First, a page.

As we celebrate the legacy of Martin Luther King Jr., it’s natural to remember his courageous advocacy for racial equity. But before he was assassinated, King had also begun to broaden his efforts to unify around economic justice.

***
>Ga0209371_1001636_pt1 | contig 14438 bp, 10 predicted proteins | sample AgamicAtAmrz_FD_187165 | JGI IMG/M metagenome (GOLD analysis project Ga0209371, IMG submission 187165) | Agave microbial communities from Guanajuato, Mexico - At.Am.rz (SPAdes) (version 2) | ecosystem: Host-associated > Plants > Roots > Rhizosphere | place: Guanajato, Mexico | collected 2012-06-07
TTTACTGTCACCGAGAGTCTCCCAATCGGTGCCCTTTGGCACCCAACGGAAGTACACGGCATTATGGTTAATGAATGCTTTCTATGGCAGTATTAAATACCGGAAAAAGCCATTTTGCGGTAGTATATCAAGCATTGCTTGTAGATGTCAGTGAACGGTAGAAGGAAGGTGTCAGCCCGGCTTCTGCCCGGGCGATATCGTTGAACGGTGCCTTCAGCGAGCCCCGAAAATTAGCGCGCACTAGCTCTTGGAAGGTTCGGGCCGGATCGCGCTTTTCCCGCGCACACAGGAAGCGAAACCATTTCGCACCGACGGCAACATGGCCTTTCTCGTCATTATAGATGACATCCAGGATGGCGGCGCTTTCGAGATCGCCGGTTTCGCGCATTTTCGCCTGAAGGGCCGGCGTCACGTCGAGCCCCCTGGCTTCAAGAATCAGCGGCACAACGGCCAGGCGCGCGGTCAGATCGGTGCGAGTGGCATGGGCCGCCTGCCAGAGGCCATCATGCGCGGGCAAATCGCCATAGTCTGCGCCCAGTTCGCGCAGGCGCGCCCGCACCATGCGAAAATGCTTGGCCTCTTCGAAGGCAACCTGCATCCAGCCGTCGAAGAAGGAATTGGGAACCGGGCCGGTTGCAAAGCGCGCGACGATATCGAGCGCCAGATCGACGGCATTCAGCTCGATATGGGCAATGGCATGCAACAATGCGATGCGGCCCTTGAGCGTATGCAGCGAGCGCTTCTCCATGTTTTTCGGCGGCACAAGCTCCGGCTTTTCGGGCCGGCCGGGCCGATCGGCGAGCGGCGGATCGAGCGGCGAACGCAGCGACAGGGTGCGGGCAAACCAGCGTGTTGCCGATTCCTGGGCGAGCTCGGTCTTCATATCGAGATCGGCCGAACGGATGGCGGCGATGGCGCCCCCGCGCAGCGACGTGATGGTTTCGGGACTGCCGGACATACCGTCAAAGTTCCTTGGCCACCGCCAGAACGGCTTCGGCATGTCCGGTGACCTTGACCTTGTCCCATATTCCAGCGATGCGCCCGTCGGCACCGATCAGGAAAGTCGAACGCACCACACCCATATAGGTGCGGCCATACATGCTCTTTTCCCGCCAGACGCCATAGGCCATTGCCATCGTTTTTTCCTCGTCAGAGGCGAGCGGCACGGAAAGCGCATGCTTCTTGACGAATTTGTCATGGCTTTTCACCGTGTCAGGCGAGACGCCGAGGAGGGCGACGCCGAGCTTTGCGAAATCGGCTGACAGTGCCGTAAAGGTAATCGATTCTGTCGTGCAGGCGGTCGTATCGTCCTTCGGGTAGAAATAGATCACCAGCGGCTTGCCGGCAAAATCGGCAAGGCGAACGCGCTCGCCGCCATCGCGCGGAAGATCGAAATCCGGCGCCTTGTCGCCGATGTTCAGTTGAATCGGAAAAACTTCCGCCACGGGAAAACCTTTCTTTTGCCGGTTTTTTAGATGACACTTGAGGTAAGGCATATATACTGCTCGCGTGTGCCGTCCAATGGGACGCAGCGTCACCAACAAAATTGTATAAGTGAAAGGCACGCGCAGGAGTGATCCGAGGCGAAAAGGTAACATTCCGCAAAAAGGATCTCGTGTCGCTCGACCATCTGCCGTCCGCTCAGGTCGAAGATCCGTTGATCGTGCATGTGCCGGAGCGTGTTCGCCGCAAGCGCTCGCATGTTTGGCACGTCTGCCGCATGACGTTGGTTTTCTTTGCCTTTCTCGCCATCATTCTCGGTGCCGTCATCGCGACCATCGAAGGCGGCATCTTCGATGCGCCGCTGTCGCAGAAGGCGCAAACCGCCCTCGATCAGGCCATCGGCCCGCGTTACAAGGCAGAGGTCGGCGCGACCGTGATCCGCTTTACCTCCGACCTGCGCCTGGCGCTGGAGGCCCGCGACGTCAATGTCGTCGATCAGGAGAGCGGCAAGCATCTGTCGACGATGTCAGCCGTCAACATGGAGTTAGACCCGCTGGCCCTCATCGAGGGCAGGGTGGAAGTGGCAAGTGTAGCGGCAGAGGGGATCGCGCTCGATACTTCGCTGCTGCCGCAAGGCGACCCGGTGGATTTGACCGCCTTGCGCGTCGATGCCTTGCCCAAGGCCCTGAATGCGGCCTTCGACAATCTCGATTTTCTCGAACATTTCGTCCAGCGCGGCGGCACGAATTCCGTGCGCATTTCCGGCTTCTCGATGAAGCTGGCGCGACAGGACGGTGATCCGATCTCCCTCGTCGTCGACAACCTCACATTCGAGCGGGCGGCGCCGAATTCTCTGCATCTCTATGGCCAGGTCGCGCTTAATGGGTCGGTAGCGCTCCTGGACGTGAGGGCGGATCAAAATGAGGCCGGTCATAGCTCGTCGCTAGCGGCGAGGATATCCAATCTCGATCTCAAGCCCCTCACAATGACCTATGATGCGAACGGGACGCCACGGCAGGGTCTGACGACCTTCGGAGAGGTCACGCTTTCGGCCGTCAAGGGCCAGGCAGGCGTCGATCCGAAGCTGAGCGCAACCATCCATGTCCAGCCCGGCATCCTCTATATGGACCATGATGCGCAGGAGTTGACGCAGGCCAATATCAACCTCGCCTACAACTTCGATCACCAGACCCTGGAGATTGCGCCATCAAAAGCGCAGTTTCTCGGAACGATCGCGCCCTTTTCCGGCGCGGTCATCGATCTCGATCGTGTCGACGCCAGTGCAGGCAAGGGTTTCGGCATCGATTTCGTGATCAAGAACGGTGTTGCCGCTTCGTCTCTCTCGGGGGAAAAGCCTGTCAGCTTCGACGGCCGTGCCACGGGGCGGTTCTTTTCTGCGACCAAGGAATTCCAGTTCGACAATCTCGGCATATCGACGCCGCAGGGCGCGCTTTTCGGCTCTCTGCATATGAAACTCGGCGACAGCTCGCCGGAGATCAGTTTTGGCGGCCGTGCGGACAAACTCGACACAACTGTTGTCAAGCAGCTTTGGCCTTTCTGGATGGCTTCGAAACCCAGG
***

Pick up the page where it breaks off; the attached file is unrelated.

One day in late June, 1865, Union soldiers arrived in Galveston, Texas. They carried some historic news: Legal slavery had ended some two and a half years ago with President Lincoln’s Emancipation Proclamation. And so some of the last enslaved people left in America were freed.